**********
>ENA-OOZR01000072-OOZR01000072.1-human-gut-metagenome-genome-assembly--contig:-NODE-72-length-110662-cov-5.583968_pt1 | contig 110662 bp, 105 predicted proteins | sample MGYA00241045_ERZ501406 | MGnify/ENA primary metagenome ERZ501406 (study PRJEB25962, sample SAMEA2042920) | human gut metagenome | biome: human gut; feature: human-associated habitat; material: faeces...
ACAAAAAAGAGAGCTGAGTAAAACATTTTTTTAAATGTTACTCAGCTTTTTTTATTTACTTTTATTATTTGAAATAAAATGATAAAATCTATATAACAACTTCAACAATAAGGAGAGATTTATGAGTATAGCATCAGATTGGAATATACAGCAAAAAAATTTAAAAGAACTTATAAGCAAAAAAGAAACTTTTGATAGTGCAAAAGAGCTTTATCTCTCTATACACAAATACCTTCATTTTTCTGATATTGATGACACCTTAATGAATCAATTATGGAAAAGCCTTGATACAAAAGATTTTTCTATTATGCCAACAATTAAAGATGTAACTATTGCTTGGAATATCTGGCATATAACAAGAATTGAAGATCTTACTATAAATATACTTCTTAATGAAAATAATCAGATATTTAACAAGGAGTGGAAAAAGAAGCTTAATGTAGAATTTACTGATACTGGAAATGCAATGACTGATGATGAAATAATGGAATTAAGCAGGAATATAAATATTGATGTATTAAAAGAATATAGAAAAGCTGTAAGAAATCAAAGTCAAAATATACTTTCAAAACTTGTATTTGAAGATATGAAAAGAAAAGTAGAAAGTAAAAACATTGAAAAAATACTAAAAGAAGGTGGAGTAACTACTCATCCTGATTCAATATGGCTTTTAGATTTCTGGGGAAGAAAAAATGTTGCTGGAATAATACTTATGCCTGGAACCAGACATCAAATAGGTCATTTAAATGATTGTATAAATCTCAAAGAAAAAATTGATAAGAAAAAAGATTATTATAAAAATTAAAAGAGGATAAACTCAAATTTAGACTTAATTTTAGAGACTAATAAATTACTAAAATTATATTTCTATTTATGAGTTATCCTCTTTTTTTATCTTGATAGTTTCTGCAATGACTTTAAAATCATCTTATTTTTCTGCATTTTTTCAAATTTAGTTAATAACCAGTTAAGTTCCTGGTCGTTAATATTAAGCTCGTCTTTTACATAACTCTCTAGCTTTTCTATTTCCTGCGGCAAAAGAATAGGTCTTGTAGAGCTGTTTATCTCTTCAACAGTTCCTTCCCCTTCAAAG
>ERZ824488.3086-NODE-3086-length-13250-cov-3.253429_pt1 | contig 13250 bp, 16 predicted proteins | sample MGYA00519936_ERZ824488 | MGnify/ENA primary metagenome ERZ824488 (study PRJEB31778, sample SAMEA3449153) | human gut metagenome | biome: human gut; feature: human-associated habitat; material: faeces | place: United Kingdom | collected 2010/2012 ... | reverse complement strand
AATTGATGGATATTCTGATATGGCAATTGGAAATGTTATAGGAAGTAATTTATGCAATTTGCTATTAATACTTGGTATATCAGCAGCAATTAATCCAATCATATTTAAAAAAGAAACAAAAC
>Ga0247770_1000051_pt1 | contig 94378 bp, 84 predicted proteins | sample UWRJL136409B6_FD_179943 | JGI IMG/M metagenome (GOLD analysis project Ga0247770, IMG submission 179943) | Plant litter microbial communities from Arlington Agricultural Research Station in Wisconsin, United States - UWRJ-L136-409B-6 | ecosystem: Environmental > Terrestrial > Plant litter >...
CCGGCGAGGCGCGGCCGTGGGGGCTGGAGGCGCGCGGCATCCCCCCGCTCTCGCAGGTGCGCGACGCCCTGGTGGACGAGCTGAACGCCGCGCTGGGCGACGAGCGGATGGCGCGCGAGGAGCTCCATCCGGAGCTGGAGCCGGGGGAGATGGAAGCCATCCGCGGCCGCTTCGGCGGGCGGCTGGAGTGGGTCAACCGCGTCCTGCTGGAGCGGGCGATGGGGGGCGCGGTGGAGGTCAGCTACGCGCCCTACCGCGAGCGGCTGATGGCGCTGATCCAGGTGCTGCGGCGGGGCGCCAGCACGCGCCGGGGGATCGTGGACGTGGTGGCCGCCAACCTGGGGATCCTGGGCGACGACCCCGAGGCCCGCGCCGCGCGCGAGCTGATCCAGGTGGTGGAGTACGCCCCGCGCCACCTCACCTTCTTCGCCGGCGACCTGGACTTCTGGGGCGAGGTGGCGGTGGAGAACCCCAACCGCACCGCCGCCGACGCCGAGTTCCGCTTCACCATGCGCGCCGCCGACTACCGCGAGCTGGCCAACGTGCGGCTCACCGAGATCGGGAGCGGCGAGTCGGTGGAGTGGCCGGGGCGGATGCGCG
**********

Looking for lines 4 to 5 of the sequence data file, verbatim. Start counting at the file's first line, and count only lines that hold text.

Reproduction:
AATTGATGGATATTCTGATATGGCAATTGGAAATGTTATAGGAAGTAATTTATGCAATTTGCTATTAATACTTGGTATATCAGCAGCAATTAATCCAATCATATTTAAAAAAGAAACAAAAC
>Ga0247770_1000051_pt1 | contig 94378 bp, 84 predicted proteins | sample UWRJL136409B6_FD_179943 | JGI IMG/M metagenome (GOLD analysis project Ga0247770, IMG submission 179943) | Plant litter microbial communities from Arlington Agricultural Research Station in Wisconsin, United States - UWRJ-L136-409B-6 | ecosystem: Environmental > Terrestrial > Plant litter >...